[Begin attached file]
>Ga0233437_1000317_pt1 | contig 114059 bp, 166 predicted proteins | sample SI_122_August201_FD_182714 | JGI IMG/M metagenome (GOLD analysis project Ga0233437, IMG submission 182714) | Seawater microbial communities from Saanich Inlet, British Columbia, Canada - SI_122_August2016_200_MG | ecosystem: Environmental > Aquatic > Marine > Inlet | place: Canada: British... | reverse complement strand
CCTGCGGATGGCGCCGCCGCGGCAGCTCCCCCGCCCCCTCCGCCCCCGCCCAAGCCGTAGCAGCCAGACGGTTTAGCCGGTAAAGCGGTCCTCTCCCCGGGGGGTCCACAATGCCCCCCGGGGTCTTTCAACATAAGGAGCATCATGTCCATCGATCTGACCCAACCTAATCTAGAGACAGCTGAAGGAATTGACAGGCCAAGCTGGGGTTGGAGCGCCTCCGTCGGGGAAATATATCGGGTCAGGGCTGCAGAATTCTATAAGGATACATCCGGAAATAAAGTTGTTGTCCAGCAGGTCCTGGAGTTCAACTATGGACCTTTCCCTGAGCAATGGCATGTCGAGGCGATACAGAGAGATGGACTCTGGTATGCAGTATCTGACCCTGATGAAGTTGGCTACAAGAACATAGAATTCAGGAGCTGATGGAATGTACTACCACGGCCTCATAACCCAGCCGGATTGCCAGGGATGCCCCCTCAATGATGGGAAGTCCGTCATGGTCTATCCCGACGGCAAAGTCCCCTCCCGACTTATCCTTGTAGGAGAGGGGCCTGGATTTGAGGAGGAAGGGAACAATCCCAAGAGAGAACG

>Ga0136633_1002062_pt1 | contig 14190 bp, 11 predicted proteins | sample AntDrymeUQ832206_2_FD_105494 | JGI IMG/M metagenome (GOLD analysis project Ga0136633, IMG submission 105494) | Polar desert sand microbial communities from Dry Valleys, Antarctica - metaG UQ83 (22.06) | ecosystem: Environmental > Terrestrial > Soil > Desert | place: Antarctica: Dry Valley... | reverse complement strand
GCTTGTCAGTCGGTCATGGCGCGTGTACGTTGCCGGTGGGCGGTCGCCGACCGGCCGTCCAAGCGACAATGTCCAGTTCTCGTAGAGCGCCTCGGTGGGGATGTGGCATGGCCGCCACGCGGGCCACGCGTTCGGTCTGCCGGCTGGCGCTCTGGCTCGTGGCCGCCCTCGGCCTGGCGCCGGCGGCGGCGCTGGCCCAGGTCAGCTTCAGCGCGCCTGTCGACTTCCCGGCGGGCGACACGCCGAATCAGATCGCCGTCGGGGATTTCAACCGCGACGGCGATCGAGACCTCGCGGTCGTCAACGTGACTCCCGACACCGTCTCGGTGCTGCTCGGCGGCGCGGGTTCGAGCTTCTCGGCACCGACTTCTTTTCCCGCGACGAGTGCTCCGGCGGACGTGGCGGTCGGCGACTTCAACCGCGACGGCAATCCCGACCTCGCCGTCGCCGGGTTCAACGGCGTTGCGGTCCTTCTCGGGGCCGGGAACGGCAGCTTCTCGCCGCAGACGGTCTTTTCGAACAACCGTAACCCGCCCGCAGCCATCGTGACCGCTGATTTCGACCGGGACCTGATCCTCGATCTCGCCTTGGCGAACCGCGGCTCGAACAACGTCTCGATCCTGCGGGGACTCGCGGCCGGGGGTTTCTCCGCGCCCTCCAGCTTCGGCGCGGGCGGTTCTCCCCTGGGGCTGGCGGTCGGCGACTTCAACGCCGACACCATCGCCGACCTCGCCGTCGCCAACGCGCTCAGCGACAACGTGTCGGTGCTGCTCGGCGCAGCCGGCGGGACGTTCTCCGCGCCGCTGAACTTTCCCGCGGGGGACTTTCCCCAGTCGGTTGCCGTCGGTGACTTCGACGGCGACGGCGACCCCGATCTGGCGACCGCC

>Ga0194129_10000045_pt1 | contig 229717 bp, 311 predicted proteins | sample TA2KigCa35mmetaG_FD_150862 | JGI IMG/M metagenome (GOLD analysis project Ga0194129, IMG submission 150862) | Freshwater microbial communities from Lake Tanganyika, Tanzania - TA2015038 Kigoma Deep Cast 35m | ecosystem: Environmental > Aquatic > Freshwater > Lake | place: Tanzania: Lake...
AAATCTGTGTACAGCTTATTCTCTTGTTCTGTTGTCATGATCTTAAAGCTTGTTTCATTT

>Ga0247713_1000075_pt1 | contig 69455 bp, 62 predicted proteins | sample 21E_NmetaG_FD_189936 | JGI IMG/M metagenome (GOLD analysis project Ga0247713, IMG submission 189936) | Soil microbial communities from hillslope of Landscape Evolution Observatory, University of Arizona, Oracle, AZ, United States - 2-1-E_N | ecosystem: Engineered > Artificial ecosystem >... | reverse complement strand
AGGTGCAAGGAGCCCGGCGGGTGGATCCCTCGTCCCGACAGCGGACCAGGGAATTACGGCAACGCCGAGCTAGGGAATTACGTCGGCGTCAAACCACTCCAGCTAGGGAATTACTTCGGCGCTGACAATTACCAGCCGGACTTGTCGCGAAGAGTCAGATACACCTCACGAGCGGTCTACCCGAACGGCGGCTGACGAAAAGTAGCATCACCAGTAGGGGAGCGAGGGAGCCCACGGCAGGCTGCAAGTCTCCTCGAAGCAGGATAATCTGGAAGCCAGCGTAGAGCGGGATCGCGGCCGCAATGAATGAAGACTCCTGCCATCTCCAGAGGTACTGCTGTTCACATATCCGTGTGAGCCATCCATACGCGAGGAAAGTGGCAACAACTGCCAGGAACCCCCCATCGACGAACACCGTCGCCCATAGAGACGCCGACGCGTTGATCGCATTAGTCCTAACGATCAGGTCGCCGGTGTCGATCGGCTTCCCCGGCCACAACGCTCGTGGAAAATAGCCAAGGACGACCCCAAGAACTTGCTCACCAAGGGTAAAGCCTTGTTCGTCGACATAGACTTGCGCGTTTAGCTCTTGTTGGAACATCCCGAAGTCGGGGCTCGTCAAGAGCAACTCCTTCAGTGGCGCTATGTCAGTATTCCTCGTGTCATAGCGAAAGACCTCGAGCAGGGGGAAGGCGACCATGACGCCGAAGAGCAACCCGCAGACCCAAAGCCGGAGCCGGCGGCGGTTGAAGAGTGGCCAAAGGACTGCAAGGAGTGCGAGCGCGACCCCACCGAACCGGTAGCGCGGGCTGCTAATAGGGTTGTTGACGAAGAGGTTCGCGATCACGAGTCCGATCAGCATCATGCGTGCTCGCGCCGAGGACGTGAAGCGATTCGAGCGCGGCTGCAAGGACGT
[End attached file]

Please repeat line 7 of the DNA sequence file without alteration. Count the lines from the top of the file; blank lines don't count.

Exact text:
>Ga0247713_1000075_pt1 | contig 69455 bp, 62 predicted proteins | sample 21E_NmetaG_FD_189936 | JGI IMG/M metagenome (GOLD analysis project Ga0247713, IMG submission 189936) | Soil microbial communities from hillslope of Landscape Evolution Observatory, University of Arizona, Oracle, AZ, United States - 2-1-E_N | ecosystem: Engineered > Artificial ecosystem >... | reverse complement strand